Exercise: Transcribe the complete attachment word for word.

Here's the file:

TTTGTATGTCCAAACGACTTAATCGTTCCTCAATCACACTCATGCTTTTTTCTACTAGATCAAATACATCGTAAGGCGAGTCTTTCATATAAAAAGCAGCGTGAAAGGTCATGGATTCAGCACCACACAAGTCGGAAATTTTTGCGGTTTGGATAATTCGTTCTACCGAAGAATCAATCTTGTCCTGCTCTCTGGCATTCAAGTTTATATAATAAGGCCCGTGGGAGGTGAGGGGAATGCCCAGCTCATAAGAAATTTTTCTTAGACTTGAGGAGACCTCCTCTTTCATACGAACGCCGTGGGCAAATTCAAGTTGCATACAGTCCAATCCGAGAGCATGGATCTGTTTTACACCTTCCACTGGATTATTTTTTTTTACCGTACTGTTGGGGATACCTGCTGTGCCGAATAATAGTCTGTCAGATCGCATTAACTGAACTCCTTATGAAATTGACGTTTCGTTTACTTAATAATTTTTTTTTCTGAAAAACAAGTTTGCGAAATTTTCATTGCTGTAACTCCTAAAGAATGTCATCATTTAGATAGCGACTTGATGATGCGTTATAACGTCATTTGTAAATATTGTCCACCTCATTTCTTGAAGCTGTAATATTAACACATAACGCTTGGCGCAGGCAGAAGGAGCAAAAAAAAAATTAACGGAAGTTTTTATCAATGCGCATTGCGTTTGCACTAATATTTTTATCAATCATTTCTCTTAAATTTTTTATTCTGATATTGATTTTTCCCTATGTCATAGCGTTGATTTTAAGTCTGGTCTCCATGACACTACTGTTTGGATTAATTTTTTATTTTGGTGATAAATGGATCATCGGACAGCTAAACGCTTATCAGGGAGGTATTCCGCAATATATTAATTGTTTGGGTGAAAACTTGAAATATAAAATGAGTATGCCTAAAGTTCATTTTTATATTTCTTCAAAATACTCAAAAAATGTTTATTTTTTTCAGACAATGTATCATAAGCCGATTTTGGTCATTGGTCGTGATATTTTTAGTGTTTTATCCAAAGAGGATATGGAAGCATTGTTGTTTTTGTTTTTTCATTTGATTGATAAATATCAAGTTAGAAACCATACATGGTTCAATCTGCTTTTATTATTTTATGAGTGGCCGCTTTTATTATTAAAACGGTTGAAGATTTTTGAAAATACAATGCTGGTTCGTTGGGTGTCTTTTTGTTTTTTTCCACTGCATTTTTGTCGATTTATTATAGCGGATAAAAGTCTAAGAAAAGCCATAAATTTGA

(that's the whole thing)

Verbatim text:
TTTGTATGTCCAAACGACTTAATCGTTCCTCAATCACACTCATGCTTTTTTCTACTAGATCAAATACATCGTAAGGCGAGTCTTTCATATAAAAAGCAGCGTGAAAGGTCATGGATTCAGCACCACACAAGTCGGAAATTTTTGCGGTTTGGATAATTCGTTCTACCGAAGAATCAATCTTGTCCTGCTCTCTGGCATTCAAGTTTATATAATAAGGCCCGTGGGAGGTGAGGGGAATGCCCAGCTCATAAGAAATTTTTCTTAGACTTGAGGAGACCTCCTCTTTCATACGAACGCCGTGGGCAAATTCAAGTTGCATACAGTCCAATCCGAGAGCATGGATCTGTTTTACACCTTCCACTGGATTATTTTTTTTTACCGTACTGTTGGGGATACCTGCTGTGCCGAATAATAGTCTGTCAGATCGCATTAACTGAACTCCTTATGAAATTGACGTTTCGTTTACTTAATAATTTTTTTTTCTGAAAAACAAGTTTGCGAAATTTTCATTGCTGTAACTCCTAAAGAATGTCATCATTTAGATAGCGACTTGATGATGCGTTATAACGTCATTTGTAAATATTGTCCACCTCATTTCTTGAAGCTGTAATATTAACACATAACGCTTGGCGCAGGCAGAAGGAGCAAAAAAAAAATTAACGGAAGTTTTTATCAATGCGCATTGCGTTTGCACTAATATTTTTATCAATCATTTCTCTTAAATTTTTTATTCTGATATTGATTTTTCCCTATGTCATAGCGTTGATTTTAAGTCTGGTCTCCATGACACTACTGTTTGGATTAATTTTTTATTTTGGTGATAAATGGATCATCGGACAGCTAAACGCTTATCAGGGAGGTATTCCGCAATATATTAATTGTTTGGGTGAAAACTTGAAATATAAAATGAGTATGCCTAAAGTTCATTTTTATATTTCTTCAAAATACTCAAAAAATGTTTATTTTTTTCAGACAATGTATCATAAGCCGATTTTGGTCATTGGTCGTGATATTTTTAGTGTTTTATCCAAAGAGGATATGGAAGCATTGTTGTTTTTGTTTTTTCATTTGATTGATAAATATCAAGTTAGAAACCATACATGGTTCAATCTGCTTTTATTATTTTATGAGTGGCCGCTTTTATTATTAAAACGGTTGAAGATTTTTGAAAATACAATGCTGGTTCGTTGGGTGTCTTTTTGTTTTTTTCCACTGCATTTTTGTCGATTTATTATAGCGGATAAAAGTCTAAGAAAAGCCATAAATTTGA